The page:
CAIR-California Releases Annual Civil Rights Report

Report show a 49 percent increase in reports of discriminatory treatment during travel

The California chapter of the Council on American-Islamic Relations (CAIR California) today announced the release of its annual civil rights report.

CAIR California’s “Civil Rights Report 2017” summarizes and analyzes all civil rights and immigration complaints in 2016 reported to CAIR California’s offices in the Greater Los Angeles Area (CAIR-LA), the Sacramento Valley (CAIR-SV), San Diego (CAIR-SD), and the San Francisco Bay Area (CAIR-SFBA).

According to the report, CAIR California handled a total of 1,239 incidents in 2016, resulting in a 10 percent increase in reported incidents from the previous year. The incidents reported involved complaints related to religious-based discrimination received by all four CAIR California offices and immigration matters reported to CAIR-LA and CAIR-SD.

Key highlights of CAIR California’s new report include a 49 percent increase in reported discriminatory treatment during travel from 2015 to 2016. The number of immigration matters handled also increased significantly.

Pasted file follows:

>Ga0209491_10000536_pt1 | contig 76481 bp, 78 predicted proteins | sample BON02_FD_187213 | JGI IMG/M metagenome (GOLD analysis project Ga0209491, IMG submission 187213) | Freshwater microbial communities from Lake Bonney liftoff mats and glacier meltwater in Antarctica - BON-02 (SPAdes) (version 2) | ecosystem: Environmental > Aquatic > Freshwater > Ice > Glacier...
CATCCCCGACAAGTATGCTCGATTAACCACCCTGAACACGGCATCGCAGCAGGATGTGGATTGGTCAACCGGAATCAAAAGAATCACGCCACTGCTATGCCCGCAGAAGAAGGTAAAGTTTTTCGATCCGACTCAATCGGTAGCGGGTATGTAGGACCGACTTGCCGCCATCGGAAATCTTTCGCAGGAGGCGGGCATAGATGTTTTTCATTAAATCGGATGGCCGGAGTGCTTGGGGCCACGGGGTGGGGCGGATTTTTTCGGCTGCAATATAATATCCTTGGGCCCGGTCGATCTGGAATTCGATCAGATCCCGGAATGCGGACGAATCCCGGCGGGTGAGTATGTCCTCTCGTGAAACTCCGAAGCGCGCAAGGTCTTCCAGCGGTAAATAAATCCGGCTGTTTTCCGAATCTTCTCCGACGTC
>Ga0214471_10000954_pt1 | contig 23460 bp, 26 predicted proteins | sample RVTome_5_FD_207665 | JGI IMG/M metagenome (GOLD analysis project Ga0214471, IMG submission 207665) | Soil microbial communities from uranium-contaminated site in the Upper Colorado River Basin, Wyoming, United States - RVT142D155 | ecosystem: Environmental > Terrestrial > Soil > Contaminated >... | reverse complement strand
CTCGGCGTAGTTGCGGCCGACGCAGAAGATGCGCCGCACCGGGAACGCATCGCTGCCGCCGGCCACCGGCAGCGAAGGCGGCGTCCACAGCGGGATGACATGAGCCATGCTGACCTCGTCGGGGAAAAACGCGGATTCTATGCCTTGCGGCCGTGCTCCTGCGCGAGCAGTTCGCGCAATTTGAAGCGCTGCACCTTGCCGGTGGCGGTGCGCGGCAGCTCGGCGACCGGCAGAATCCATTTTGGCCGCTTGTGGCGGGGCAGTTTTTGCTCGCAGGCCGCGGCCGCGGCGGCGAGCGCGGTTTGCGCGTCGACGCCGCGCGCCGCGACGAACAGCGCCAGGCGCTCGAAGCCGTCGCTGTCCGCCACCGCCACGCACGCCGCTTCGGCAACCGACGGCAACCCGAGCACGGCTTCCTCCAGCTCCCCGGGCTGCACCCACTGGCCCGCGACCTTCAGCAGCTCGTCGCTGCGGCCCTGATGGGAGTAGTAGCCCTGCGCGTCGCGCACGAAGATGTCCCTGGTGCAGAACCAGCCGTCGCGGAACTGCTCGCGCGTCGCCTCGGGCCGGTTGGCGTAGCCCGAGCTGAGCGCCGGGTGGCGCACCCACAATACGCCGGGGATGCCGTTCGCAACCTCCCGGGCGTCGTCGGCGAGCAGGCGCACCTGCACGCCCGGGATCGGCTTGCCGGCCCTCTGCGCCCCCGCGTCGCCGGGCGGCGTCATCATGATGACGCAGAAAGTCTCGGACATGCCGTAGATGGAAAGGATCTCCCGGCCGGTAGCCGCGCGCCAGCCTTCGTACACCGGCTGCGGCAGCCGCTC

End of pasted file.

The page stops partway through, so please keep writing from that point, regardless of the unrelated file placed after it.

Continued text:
CAIR-LA’s Immigrants’ Rights Center alone assisted in more than 400 immigration applications, with an increase of 58 percent in naturalization petitions from the previous year. The categories receiving the most incident reports for 2016 were immigration (38.8%), law enforcement interactions (17%), hate incidents or hate crime (14.7%) and employment discrimination (10.6%).

SEE: CAIR California’s Civil Rights Report 2017

“Given the hostile and divisive political atmosphere, and increasing bigotry targeting minority communities, including the American Muslim community, it is important for all of us to know the facts on the ground,” said Susanne Arani, CAIR San Diego’s staff attorney. “This report is further proof that as responsible members in our communities, we have a lot of work to do. We must come together and challenge such injustices.”

Arani said CAIR California is encouraging all Californians to gain a better understanding of their civil rights and to engage community leaders and public servants in dialogue about how they can better serve the state’s American Muslim community.